Volkswagen AG Chairman Hans Dieter Poetsch told reporters the company still believes a "comparatively small" number of employees were directly responsible for the illicit software, which he said was enabled by process failures and elements within the company that tolerated rule violations.
"The key finding," Poetsch said through an interpreter, "is that we are not talking about a one-off mistake but a whole chain of mistakes that was not interrupted at any point along the timeline."
VW has promised to put "everything on the table" following an investigation that it bills as comprehensive in scope and thorough in detail, one that will spare no guilty party from blame, no matter how high up the food chain.
Some 450 internal and external investigators are at work, combing through the equivalent of 50 million books' worth of data, VW said. They have conducted 87 interviews, with dozens more to come, and have collected 1,500 hard drives, cellphones, memory sticks and other data sources from some 380 employees.
It will take time to comb through that vast pool of data, VW said. In summarizing the progress of VW's own inquiries, Poetsch said nine managers who "may" have been involved in the emissions manipulations have been suspended so far. Other top officials have already resigned, including former CEO Martin Winterkorn and Audi r&d boss Ulrich Hackenberg, who reportedly was suspended shortly after the emissions violations surfaced in September.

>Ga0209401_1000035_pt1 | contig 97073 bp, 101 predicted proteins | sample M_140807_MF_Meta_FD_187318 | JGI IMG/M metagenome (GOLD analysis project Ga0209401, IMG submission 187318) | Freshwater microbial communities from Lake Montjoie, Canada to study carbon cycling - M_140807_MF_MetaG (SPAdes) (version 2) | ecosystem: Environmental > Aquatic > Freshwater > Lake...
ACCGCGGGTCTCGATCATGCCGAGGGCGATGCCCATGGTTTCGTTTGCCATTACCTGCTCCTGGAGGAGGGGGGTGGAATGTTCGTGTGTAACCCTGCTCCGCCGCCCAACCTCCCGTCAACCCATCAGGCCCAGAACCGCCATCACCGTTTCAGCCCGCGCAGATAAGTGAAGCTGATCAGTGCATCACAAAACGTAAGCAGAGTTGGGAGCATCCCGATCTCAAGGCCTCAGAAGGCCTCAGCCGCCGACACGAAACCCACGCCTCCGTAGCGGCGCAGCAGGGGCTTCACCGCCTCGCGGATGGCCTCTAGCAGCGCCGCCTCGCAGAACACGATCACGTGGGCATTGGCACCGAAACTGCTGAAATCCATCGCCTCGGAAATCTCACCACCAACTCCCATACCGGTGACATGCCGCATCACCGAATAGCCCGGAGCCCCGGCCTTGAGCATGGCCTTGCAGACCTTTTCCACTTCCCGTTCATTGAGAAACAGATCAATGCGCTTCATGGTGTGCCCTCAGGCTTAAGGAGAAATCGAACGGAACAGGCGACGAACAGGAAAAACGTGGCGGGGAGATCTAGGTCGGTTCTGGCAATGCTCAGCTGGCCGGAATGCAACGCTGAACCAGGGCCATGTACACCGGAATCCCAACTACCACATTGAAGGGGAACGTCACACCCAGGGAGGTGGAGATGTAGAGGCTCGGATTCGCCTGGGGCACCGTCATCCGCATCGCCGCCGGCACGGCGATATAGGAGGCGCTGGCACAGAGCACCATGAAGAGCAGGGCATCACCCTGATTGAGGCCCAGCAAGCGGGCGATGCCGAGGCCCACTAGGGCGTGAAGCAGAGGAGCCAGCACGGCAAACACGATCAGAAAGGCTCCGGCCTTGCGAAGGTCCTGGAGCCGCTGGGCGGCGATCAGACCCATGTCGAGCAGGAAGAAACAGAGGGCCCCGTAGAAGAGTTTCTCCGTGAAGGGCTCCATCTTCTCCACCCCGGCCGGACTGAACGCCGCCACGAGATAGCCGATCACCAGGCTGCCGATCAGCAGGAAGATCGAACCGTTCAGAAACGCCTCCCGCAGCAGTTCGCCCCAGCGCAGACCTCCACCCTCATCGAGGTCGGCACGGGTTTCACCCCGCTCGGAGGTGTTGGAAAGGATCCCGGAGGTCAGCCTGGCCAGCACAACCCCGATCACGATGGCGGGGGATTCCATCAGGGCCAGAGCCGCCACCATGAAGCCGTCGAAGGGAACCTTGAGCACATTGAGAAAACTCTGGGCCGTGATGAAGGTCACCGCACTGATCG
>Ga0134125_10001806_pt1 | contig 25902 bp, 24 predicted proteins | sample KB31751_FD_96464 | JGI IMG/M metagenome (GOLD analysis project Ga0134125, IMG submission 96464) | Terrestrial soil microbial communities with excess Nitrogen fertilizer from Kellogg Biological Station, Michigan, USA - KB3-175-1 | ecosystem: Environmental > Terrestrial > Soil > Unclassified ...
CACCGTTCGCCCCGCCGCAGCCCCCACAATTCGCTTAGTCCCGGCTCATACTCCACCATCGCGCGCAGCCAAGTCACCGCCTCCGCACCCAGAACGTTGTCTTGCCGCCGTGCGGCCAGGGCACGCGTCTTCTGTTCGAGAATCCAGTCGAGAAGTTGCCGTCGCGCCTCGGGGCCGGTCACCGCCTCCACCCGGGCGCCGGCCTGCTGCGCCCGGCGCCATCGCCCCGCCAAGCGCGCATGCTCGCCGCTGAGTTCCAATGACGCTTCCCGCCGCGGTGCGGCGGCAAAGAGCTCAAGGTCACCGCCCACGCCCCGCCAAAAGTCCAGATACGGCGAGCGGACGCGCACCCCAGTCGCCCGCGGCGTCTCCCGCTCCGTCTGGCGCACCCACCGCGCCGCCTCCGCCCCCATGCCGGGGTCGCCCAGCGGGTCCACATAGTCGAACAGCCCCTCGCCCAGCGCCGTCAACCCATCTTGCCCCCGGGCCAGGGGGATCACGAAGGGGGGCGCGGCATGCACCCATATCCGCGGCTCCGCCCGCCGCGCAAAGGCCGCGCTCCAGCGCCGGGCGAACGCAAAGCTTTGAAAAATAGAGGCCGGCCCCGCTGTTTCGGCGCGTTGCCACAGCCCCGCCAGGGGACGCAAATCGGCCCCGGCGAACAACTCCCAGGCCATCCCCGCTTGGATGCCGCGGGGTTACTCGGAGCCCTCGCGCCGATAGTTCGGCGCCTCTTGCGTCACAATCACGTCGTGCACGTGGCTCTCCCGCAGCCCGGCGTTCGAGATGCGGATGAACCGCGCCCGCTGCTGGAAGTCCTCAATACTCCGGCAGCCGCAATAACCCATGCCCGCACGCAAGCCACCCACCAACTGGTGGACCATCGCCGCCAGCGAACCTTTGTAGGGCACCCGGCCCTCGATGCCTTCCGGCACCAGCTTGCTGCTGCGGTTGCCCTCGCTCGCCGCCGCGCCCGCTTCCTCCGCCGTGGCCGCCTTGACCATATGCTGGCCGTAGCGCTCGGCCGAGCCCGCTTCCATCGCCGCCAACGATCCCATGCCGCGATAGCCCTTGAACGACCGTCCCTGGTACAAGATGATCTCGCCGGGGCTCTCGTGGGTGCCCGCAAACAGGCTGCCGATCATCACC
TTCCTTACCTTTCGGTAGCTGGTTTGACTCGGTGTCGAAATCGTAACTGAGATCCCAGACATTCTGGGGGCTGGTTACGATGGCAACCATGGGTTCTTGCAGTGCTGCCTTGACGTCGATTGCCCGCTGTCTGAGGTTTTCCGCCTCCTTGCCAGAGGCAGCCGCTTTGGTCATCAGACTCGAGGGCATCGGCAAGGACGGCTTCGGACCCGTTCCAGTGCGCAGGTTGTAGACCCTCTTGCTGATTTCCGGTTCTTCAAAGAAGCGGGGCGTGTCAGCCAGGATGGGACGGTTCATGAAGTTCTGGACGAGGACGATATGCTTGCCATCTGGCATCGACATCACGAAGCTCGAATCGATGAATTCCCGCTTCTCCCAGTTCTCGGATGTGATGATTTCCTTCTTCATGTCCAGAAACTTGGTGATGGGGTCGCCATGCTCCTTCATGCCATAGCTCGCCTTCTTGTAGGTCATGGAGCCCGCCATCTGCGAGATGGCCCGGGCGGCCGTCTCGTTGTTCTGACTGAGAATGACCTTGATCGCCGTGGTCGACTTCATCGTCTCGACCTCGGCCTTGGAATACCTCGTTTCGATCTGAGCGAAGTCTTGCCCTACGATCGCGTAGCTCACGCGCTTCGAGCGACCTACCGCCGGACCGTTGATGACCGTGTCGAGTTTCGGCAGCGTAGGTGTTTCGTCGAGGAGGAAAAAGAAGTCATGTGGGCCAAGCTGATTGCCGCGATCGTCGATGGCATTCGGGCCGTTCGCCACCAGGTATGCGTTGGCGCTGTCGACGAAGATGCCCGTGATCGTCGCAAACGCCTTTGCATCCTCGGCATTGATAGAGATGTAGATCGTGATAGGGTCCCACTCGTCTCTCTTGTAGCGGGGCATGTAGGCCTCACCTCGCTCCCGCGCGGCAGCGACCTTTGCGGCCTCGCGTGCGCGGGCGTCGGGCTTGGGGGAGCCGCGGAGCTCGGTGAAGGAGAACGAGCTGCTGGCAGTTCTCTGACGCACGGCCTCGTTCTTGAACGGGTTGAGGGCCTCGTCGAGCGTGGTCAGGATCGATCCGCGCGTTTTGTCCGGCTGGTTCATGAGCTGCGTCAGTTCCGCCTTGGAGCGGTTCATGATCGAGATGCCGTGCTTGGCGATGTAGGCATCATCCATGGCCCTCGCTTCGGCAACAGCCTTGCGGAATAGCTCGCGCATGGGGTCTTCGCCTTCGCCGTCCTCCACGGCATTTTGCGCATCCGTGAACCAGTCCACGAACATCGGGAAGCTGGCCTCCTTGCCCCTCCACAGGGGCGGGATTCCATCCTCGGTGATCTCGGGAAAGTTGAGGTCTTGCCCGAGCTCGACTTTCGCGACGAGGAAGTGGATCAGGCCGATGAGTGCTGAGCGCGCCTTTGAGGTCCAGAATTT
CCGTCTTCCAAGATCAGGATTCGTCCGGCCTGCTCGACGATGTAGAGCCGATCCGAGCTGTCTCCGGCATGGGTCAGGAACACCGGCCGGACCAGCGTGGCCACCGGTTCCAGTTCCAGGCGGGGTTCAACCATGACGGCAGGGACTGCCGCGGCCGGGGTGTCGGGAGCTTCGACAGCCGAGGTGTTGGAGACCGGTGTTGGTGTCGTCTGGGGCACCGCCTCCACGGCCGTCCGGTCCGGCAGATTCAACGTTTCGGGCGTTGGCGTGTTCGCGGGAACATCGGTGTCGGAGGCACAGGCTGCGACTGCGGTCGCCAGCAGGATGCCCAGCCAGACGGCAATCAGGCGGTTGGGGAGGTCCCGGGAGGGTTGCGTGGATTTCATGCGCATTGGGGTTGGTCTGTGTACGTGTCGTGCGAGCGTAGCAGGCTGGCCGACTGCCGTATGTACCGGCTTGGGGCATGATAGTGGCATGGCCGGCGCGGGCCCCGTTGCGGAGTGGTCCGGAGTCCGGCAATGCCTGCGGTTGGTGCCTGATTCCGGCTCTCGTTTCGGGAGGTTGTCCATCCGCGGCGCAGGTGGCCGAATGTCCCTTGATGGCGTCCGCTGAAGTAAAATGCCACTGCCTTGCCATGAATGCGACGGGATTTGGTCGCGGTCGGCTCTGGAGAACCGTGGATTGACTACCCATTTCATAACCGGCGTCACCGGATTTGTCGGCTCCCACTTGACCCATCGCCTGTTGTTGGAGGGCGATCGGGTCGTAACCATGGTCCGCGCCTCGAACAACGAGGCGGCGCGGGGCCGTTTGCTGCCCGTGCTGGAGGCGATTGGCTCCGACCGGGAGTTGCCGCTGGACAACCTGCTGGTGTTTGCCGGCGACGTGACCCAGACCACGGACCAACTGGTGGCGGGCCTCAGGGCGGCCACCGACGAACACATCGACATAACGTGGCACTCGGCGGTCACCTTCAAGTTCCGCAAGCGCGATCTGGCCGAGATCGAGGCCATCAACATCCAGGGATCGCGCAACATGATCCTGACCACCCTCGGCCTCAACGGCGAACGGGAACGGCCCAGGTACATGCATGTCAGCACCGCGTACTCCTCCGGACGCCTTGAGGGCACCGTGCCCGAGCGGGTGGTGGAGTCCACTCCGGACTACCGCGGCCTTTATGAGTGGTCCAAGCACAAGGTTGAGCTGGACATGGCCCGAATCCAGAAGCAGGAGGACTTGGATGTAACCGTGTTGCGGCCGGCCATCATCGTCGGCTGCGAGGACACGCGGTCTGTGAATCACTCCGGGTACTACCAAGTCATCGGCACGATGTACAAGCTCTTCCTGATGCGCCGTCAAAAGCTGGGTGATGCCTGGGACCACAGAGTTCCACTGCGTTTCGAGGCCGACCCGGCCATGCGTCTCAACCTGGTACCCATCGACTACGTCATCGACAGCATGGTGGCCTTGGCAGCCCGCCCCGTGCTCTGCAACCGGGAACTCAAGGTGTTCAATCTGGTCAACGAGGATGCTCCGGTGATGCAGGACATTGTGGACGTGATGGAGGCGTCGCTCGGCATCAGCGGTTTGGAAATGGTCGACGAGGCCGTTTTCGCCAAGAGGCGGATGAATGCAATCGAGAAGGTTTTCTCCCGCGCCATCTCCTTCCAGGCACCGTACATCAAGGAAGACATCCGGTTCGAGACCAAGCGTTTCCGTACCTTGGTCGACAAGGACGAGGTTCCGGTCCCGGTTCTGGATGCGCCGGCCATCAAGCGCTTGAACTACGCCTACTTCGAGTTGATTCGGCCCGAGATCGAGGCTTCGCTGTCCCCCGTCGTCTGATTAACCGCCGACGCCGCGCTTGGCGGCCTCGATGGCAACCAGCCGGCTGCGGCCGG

The external probe, led by U.S. law firm Jones Day, will have to meet strict legal tests in assigning blame for the malfeasance and is expected to take several months more to complete. An update is planned for VW's annual meeting next April. That would be about seven months after the deception became public.
That pace indicates that it could be a long time before Volkswagen is able to bring some degree of closure to a scandal that has battered its global reputation and frozen sales of diesel vehicles in the U.S.
By comparison, General Motors was on a faster track with its investigation last year into the long-delayed recall of a defective ignition switch, a matter that had been pingponging through its engineering and legal operations for more than a decade.
GM announced the recall Feb. 13, 2014. Weeks later, it hired Anton Valukas, a former federal prosecutor, to conduct an internal probe of the matter.
The findings and a package of recommended reforms were made public in a 276-page report by early June, along with the firings of more than a dozen engineers and lawyers.
In the meantime, it hired victim-compensation expert Kenneth Feinberg to develop and administer a program to pay crash victims. That compensation fund is only now finishing its work.